With the deployment of MySQL and WordPress we created 2 services. The MySQL service has a clusterip that can only be accessed internally. The WordPress service has an external IP that is also attached to an Azure Load Balancer for external access. I am not going to expand on what Kubernetes services are in this blog post but know that they are typically used as an abstracted layer in K8s used for access to Pods on the backend and follow the Pods regardless of the node they are running on. For more information about Kubernetes services visit this link: https://kubernetes.io/docs/concepts/services-networking/service.

In order to see that the services are running properly and find out the external IP you can run the following syntax:

kubectl get services (to see all services)

or

kubectl get services wordpress (to see just the WordPress service)

You also can view the services in the K8s dashboard as shown in the following screenshot:

Well now that we have verified the pods and the services are running let’s check out our new WordPress instance by going to the external IP in a web browser.

Thanks for checking out this blog post. I hope this was an easy to use guide to get WordPress up and running on your Azure Kubernetes Service cluster. Check back soon for more Azure and Kubernetes/Container content.

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Getting Started with Azure Kubernetes Service (AKS)

Azure Kubernetes Service (AKS) is a fully managed Kubernetes (K8s) offering from Microsoft on the Azure platform. AKS reduces the management overhead of running your own K8s instance while still being able to take full advantage of Container Orchestration. Microsoft takes care of the K8s health monitoring and maintenance. With AKS you only manage the agent nodes while Microsoft manages the master nodes. Also with AKS you get integration to many of the Azure services such as load balancers, RBAC, Azure storage etc.

In this blog post I am going to walk through the setup of an AKS cluster step by step. This is to serve as a intro to AKS to show how easy it is to get started with Kubernetes in Azure. In a follow up blog post I will dive into AKS more showing how to deploy an instance MySQL and WordPress containers on AKS. Before we get into the setup of AKS there are a few things to note:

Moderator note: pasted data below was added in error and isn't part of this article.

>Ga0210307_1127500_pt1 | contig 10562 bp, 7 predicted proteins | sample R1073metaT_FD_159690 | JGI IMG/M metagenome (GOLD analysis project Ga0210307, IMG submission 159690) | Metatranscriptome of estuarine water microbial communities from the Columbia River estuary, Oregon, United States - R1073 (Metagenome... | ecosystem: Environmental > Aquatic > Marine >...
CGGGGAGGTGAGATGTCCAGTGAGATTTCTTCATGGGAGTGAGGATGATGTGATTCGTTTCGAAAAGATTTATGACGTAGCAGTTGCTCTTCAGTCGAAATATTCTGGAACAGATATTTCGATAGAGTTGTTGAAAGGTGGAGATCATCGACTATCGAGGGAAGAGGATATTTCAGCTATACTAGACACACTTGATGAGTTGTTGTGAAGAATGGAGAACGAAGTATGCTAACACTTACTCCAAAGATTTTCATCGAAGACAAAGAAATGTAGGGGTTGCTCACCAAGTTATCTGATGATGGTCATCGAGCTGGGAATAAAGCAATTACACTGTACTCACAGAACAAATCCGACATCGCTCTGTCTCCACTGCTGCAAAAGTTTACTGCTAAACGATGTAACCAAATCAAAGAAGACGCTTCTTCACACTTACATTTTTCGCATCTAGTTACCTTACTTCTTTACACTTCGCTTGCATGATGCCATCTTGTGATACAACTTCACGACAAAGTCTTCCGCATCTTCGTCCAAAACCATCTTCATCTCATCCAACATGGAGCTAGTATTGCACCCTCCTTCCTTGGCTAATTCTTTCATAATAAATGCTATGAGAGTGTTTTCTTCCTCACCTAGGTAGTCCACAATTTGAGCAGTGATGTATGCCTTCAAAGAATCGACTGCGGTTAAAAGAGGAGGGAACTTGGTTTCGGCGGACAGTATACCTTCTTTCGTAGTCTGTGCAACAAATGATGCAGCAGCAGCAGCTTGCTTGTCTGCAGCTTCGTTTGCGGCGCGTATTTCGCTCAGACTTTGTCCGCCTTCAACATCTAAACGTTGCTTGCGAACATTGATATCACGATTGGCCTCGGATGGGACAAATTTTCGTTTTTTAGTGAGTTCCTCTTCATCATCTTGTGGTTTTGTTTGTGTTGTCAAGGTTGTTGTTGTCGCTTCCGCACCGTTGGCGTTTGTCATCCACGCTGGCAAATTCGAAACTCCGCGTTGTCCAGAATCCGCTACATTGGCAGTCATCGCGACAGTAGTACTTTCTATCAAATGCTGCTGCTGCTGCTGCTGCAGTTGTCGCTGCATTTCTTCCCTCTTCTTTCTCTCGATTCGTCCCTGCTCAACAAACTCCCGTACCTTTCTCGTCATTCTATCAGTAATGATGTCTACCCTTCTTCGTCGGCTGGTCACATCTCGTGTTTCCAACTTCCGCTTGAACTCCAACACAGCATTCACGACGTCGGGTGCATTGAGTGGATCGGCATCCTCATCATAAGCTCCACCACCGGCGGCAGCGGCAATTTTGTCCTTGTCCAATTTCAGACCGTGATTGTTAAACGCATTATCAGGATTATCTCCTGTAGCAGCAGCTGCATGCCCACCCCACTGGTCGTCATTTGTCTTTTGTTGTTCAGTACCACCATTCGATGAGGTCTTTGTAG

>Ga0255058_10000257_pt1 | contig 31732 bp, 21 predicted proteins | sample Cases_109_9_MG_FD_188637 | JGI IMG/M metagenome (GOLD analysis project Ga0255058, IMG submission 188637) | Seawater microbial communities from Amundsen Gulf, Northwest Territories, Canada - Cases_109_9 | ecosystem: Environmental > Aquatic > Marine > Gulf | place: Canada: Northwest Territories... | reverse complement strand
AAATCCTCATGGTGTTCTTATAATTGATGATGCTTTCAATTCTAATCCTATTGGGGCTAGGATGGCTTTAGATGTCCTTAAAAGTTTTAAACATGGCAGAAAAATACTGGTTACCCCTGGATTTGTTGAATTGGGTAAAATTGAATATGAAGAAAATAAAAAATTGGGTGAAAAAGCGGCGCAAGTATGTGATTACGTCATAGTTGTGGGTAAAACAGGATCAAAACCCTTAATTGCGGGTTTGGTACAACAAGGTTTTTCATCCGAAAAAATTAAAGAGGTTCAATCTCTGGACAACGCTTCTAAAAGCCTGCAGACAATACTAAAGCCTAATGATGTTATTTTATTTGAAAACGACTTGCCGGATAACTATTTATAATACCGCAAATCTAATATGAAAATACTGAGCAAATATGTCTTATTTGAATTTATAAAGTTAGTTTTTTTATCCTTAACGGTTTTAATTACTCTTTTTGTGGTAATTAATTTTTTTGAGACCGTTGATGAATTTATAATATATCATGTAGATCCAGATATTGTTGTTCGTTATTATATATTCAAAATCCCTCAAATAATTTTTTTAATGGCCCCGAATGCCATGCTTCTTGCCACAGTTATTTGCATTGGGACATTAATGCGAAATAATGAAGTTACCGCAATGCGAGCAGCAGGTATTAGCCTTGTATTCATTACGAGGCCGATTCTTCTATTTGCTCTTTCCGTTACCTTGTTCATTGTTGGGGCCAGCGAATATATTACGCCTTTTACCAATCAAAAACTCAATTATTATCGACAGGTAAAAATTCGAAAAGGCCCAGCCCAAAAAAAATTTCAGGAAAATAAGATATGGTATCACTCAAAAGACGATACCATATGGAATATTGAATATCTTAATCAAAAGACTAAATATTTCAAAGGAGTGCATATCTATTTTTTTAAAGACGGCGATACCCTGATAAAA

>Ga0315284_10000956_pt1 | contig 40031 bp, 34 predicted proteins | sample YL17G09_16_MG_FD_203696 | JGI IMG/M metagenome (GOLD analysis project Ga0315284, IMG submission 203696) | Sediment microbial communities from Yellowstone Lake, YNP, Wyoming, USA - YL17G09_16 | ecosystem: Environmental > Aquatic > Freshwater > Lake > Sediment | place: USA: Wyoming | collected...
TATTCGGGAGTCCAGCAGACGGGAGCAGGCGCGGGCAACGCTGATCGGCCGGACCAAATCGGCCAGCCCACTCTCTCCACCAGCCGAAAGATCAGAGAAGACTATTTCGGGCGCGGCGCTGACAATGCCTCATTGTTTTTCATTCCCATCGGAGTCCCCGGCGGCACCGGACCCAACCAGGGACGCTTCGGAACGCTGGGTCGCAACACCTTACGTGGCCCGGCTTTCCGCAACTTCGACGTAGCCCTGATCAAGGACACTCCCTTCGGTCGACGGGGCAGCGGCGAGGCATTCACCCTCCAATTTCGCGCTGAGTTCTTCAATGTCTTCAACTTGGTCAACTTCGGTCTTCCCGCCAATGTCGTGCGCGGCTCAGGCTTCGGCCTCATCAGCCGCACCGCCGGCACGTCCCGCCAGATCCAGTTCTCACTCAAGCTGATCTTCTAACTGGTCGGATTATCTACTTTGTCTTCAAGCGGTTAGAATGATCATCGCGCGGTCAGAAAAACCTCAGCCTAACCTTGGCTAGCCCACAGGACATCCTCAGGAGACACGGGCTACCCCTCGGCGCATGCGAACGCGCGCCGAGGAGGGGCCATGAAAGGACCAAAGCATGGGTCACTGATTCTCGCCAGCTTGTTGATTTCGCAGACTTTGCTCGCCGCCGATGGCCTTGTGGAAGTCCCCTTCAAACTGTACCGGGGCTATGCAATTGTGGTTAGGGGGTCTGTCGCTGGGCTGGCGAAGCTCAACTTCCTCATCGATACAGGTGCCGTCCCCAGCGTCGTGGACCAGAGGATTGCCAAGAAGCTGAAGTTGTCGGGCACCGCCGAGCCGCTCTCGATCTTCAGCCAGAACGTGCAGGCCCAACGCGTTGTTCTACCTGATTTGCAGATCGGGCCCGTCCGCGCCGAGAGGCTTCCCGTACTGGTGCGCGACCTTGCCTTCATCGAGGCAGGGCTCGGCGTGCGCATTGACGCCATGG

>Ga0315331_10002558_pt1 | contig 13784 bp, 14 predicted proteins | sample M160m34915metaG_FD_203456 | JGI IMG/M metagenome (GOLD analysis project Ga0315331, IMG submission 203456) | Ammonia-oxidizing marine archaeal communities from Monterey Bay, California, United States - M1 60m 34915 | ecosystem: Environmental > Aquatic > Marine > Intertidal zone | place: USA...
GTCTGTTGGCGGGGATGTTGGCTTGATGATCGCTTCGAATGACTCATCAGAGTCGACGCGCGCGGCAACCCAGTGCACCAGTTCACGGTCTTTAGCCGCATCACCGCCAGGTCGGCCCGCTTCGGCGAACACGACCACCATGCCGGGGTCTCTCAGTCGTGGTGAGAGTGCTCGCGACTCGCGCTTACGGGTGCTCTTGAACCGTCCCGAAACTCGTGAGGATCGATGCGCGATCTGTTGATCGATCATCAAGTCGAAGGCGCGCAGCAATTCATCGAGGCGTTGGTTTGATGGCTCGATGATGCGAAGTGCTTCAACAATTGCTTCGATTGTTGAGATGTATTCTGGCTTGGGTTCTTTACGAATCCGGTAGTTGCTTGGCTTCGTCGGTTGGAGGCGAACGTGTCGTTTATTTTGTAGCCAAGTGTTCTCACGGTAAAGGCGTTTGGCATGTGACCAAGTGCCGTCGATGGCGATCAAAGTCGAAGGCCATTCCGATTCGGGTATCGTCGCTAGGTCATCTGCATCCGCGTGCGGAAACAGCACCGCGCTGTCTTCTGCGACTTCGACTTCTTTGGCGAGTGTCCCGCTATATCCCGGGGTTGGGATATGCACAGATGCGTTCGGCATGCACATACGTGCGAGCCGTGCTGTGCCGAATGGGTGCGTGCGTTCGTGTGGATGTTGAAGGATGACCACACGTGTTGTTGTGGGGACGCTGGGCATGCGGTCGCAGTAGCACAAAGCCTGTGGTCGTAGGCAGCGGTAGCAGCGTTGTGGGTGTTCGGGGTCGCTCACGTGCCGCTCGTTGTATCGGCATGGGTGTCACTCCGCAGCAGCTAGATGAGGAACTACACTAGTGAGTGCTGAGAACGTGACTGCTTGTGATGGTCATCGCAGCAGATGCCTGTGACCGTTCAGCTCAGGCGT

1. With the AKS managed service you only pay for the agent nodes within your AKS cluster. There is no cost for the master nodes and the managed service itself is free.
  2. At the time of this blog post AKS only supports Linux containers. There is a work around for this until Windows nodes and containers come to AKS.
  3. AKS is only available in the following Azure regions:
    -Australia East
    -Canada Central
    -Canada East
    -Central US
    -East US
    -East US2
    -Japan East
    -North Europe
    -Southeast Asia
    -UK South
    -West Europe
    -West US
    -West US 2
  4. The Kubernetes API server is exposed as a public fully qualified domain name (FQDN). Access should be restricted on this. It can be restricted using K8s RBAC and AAD.

Deploy AKS

Housekeeping is done, now let’s get into the deployment of AKS. The first thing you need to do within the Azure portal is go to Create a resource and search on Kubernetes. Select the Kubernetes Service.

Click on create.

You will now see the setup. The setup consists of the following sections shown in the following screenshot:

Let’s walk through each section.

Basics

Here you need to give your AKS instance a name, select the region, K8s version, DNS prefix, and number of nodes and count.

Authentication

Kubernetes has its own RBAC within its authentication and authorization system. Azure Active Directory (AAD) can be integrated with this for authentication. Once the AAD and K8s integration is setup AAD users can be used for Kubernetes role-based access control (RBAC) to cluster resources. Select yes to enable RBAC and integration with AAD.